The history of the Augustinian presence in England dates to 1248 when friars of the Augustinian Tuscan Congregation were invited to Clare in Suffolk. A little less than a century later the Augustinian Order numbered 800 friars in England. Though this number decreased considerably in the following two centuries, not a single friary of the Order remained after March of 1539, the year of Saint John Stone’s death.
Nothing whatsoever is known of John’s early life, education, or activities in the Order, though it is conjectured that he joined the Augustinians at Canterbury since this was the place of his death. His story, then, is essentially that of his martyrdom.
On 3 November 1534 the English Parliament issued the Act of Supremacy, declaring Henry VIII supreme head of the Church in England. In December 1538, Richard Ingworth, a former Dominican and the official emissary of Thomas Cromwell, appeared at Canterbury to close the houses of the mendicant friars there and obtain the written assent of each community’s members to the above-mentioned Act. The friaries of the Franciscans and Dominicans were surrendered without difficulty. When, on 14 December, Richard appeared at the monastery Austin Friars, John alone among his brothers refused to sign, and spoke in clear terms of his objections to the king’s claims over the Church. John was immediately separated from his confreres in order to forestall his influence over them and was urged—eventually with threats—to alter his position. When he persisted in his refusal he was brought to London so that Cromwell himself might pressure him to change his view. He was imprisoned for a year in the tower of London where he remained adamant. It was while here that John had a religious experience which was recorded by the Catholic apologist and biographer, Nicholas Harpsfield:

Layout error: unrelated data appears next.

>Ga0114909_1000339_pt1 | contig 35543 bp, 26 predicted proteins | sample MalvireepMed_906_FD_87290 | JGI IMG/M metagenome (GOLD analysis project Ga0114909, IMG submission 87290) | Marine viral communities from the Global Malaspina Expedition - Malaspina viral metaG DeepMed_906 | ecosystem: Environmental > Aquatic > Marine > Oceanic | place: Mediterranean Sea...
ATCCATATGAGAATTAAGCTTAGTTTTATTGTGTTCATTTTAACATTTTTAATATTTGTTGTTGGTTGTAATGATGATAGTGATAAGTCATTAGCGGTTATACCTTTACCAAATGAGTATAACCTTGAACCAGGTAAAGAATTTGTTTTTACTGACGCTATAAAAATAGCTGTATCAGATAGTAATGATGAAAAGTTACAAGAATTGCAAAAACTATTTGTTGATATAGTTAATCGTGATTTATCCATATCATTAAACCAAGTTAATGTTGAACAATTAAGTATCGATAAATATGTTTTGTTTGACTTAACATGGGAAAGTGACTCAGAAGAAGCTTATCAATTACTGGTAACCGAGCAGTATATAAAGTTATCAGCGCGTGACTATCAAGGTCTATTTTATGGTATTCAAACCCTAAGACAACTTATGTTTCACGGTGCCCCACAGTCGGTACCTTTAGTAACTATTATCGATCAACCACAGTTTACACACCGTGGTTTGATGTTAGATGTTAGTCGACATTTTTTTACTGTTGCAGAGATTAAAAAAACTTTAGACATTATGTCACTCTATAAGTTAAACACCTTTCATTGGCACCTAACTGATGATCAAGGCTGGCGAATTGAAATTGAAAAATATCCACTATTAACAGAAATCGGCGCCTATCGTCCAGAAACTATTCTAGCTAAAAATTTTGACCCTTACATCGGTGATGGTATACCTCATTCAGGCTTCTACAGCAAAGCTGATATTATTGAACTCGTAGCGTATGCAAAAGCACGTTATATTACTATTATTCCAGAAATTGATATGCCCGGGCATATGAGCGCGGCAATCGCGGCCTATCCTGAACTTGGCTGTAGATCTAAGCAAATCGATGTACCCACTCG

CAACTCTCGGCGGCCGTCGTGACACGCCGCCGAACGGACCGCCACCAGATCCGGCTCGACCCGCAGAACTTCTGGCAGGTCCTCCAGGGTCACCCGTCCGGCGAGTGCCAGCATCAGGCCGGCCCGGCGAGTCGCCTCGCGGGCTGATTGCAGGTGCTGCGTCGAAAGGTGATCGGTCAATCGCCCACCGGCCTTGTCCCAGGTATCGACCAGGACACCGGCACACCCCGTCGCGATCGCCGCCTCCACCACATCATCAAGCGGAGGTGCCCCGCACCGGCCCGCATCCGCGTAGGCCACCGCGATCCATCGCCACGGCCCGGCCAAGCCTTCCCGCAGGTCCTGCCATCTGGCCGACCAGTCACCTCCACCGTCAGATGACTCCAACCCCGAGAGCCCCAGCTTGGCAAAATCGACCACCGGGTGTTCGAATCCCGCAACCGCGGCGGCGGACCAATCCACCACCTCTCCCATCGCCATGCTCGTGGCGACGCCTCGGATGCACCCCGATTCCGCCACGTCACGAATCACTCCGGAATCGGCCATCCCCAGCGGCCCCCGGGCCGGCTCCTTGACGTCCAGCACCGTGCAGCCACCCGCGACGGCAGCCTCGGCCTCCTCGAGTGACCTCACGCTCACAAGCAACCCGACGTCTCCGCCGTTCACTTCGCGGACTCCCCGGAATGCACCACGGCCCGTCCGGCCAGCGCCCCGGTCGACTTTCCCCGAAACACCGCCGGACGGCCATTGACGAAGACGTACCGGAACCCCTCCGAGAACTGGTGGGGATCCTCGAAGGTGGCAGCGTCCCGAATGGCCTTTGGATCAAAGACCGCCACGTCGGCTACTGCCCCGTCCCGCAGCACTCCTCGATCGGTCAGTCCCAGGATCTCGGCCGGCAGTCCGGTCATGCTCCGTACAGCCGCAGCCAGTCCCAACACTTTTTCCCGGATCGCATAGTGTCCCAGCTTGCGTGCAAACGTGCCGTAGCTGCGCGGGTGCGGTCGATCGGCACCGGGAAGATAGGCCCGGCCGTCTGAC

John Stone was invested with the crown of martyrdom at Canterbury. But before that, having poured forth prayers in prison to God and having fasted continuously for three days, he heard a voice, though he saw no one, which addressed him by name and bade him to be of good heart and not to hesitate to suffer death with constancy for the belief which he had professed. From this afterwards he gained such eagerness and strength as never to allow himself by persuasion or terror to be drawn from his purpose. These facts I learned from a sober and trustworthy man who is still living, to whom Stone himself revealed them.
In October 1539, John was sent to be tried at Canterbury. The sentence was handed down on 6 December and within several weeks, probably two days after Christmas, he was hanged, drawn, and quartered at a place called the Dungeon, now known as Dane John. Because he was a traitor to the king, his head and his quartered body were exhibited at the city gates.
John Stone was beatified on 9 December 1886 by Leo XIII and was canonized, along with thirty-nine other English martyrs of the Reformation, by Paul VI on 25 October 1970.
The Augustinian Family celebrates his memory on 25 October.